The ever-charming Randy Johnson went after the New York media again today.
“That’s the one thing that didn’t sit very well is, ‘Oh, he’s surly’ and all that,” he said in Arizona. “Well, you’re damn right if you’re going use me as a floor mat and not going to know me, then yeah. I don’t want to sit down and give you my time if you have your mind made up of your perception of me.”
True story: Last season was my first covering the Yankees and I went around and introduced myself to those players I didn’t know. Randy shook my hand and thanked me for introducing myself. We chatted for a few minutes and I walked away thinking, “Hey, he’s not such a bad guy.”
Two days later I was working on a story on Chien-Ming Wang and he mentioned to me that he had worked out in Phoenix with Randy was inspired by the future Hall of Famer. I asked Randy if he had a moment to discuss Wang and he said, “Why are you asking me about him?” Then he walked away.
I tried again a few minutes later, same thing. So I gave up. It continued like that all season.
He was a tough guy to approach and a tough guy to get a good quote from. he even totally blew us off after a few games he started. That doesn’t make him a bad person. But he is being disingenuous to say nobody tried to get to know him. Plenty of people tried and he didn’t let us.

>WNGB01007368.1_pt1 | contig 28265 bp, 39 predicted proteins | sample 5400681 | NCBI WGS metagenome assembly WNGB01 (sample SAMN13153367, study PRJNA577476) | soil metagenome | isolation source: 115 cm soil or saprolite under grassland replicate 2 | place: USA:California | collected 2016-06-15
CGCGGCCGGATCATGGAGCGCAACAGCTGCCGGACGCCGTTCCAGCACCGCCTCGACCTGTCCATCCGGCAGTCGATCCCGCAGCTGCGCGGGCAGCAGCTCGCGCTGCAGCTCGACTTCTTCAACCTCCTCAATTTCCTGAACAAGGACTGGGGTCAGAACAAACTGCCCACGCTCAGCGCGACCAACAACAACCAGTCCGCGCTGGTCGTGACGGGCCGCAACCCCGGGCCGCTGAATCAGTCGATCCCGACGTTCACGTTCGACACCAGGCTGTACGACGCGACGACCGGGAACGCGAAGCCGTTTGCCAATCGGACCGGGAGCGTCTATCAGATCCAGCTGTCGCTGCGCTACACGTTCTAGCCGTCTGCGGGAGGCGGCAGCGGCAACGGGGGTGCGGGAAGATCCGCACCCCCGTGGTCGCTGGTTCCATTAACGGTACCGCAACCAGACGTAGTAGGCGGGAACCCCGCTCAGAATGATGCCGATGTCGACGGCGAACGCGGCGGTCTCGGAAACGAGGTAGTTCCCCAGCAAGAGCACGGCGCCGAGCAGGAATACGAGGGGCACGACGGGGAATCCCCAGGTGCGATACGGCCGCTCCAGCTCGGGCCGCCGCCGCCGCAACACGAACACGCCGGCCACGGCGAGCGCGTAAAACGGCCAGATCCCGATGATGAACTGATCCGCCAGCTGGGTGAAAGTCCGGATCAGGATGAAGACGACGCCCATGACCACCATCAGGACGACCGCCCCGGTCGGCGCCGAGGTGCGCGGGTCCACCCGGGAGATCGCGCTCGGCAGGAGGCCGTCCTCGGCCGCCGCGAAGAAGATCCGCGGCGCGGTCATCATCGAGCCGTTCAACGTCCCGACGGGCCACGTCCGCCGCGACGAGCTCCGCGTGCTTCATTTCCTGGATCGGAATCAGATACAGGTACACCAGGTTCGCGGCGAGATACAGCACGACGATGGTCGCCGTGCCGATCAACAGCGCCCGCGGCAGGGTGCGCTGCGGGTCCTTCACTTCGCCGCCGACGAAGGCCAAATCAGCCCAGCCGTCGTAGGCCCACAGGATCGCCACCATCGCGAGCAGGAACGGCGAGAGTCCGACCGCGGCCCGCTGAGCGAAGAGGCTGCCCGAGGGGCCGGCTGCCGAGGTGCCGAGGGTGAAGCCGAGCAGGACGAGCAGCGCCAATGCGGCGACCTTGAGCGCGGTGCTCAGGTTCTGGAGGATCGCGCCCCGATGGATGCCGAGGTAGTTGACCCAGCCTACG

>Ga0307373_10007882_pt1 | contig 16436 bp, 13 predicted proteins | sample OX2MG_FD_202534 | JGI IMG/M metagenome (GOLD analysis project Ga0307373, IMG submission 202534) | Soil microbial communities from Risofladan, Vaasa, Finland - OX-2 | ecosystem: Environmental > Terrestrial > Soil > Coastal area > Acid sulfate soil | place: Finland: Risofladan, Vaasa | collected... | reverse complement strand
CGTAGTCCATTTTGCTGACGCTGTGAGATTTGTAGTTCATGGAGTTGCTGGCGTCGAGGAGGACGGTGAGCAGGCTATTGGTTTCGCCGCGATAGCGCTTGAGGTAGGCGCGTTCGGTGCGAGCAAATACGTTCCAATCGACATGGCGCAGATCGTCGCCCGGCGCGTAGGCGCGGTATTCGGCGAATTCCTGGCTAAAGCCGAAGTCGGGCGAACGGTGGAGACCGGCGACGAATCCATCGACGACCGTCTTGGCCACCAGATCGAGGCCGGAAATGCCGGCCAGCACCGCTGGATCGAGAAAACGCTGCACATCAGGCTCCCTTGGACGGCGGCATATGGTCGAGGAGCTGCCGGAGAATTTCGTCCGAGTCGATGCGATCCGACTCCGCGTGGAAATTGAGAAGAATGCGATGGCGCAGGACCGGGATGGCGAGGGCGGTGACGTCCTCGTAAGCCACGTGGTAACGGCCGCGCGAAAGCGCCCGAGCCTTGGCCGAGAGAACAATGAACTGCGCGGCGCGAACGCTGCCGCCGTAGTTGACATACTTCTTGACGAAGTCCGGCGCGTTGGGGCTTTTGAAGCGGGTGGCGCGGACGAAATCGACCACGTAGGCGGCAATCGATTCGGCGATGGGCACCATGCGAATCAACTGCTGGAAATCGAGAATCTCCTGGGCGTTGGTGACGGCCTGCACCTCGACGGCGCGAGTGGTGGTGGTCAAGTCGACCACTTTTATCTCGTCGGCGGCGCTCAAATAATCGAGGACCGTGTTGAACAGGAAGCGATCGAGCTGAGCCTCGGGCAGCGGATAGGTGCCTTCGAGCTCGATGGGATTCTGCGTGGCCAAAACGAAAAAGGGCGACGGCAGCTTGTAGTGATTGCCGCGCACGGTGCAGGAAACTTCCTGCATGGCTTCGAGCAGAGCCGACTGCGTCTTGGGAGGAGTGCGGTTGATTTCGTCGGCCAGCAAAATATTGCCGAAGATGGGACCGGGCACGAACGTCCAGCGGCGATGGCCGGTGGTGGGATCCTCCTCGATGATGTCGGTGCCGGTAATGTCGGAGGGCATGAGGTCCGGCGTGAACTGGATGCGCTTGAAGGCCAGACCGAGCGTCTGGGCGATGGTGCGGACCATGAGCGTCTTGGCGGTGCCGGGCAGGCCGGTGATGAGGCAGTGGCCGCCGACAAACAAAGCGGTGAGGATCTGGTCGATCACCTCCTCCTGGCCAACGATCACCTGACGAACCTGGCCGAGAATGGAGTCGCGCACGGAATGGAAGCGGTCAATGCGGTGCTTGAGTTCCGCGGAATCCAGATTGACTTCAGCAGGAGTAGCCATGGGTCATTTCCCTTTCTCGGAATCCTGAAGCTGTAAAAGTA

Whether you like the media or not, this is fact: Johnson asked to be traded to the Yankees and he asked for a contract extension. He wanted the big money and got it. Having to deal with reporters is part of playing in New York and every athlete knows that.
Randy is one of the best pitchers in baseball history. But for a man of his accomplishments, he is oddly insecure, combative and unhappy.
Meanwhile, I spent a few hours tonight at a restaurant in Tampa with Kei Igawa, who invited the New York beat writers out for dinner along with a bunch of the Japanese media.
He asked us questions about our jobs and we spoke to him about his impressions of the U.S. There was even a nice “good luck” toast at the beginning. Igawa seems like he really wants to fit in and help the Yankees.
Randy pretends he’s the victim. Igawa, meanwhile, was making a genuine effort. Quite a contrast in styles.